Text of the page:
The slowdown of Moore's law has triggered researchers to propose novel computer architectures either to maintain the performance gain or to expand to exciting application spaces. This thesis is two-pronged, first focusing on designing the architecture for future biodegradable computing with organic technology, then discussing how to efficiently supply data for different data layout requirements posed by gradually more heterogeneous architectures.
Organic thin-film transistors (OTFTs) have attracted increased attention due to the possibility of producing environmentally friendly, low-cost, lightweight, flexible, and even biodegradable devices. With an increasing number of complex applications being proposed for organic and biodegradable semiconductors, the need for both expediting the design process and increasing computation horsepower rises. However, due to the process characteristic differences, direct adaptation of silicon-based circuit designs and traditional computer architecture wisdom is not directly applicable.
This thesis first proposes a commercial tool compatible, RTL-to-GDS flow along with a standard cell library based on bottom gate, top contact, pentacene OTFTs, and creates an organic process design kit (PDK) developed based on the developed process. This organic design flow is demonstrated by fabricating and evaluating the generated layout of the digital designs.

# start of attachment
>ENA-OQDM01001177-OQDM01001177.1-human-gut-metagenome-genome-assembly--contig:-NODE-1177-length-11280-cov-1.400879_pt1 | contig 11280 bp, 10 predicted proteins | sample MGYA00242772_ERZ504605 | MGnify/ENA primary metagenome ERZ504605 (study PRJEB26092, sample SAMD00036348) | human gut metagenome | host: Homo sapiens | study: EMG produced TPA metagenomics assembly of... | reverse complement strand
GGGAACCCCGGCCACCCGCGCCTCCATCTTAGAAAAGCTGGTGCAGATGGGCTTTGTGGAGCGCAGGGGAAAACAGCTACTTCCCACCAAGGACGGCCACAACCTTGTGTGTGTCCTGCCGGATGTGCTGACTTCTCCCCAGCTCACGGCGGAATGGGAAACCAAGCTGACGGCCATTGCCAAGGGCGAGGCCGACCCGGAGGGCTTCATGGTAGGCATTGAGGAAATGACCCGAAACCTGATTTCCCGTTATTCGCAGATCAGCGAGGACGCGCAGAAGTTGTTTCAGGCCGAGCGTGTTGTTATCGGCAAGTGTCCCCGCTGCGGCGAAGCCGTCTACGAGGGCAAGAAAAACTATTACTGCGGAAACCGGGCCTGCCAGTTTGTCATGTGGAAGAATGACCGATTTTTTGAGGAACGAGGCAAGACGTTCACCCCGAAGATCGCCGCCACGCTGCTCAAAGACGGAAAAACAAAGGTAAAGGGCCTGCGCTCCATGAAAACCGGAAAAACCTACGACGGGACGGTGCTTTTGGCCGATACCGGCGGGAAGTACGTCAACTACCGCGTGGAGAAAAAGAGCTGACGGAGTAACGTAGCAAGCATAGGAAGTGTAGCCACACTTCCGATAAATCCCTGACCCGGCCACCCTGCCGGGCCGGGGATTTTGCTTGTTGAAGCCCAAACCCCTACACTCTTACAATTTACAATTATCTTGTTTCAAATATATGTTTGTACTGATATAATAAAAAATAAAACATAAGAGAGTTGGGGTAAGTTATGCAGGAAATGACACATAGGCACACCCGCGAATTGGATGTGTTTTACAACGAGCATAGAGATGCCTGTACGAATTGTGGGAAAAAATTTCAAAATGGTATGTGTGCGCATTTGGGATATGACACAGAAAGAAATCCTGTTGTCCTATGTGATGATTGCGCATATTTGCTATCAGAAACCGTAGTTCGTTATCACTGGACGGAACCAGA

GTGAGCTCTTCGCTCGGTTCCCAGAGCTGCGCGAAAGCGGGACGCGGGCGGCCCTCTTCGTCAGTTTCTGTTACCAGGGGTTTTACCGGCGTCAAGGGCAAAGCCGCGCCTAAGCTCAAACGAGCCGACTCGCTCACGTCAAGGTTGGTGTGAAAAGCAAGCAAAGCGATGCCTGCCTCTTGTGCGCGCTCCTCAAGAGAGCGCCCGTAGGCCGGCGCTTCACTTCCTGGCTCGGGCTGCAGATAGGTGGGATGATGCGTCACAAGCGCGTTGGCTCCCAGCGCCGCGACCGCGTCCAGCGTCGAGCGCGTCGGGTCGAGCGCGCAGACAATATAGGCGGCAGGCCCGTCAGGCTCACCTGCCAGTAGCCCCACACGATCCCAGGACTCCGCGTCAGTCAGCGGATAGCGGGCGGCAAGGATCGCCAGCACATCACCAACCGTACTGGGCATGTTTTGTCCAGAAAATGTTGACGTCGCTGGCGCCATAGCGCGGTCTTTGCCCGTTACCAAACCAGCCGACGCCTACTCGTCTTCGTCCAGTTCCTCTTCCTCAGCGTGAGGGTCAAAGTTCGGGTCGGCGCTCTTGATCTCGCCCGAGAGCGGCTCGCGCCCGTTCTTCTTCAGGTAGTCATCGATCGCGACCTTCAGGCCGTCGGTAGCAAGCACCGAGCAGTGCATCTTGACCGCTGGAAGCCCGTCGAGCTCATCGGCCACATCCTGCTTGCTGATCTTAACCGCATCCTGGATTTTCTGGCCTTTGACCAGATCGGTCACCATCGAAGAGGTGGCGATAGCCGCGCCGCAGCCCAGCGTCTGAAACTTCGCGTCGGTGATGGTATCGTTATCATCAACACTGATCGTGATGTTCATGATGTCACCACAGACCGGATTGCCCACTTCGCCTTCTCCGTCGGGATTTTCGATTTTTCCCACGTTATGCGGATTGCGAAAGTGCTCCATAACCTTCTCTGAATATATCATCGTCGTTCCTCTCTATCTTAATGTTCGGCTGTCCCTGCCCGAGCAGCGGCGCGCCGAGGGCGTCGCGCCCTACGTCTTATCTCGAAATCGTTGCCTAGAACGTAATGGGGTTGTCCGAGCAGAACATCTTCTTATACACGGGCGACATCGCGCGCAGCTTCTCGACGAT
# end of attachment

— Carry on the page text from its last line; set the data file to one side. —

This thesis then presents on architectural design space exploration for processor cores made with the organic semiconductor process using the standard cell library built with experimentally validated data. This thesis builds an OTFT simulation framework based on experimental pentacene OTFTs. Our results demonstrate that, compared to modern silicon, organic semiconductors favor building deeper pipelines and wider superscalar designs.
As the end of Moore's law approaches, in addition to expanding the use case of electronics by investigating emerging technologies, computer system designers have turned to more domain-specific and heterogeneous architectures and supplying data efficiently and intelligently to utilize the full potential of computing capabilities has become a focal issue that needs to be resolved.
This thesis explores the opportunities of supplying heterogeneous computing components with data optimized for their memory access patterns. A data layout transformation engine, which is integrated and taped-out with a tile-based heterogeneous architecture, is designed based on the observations made by analyzing tradeoffs between different data layouts.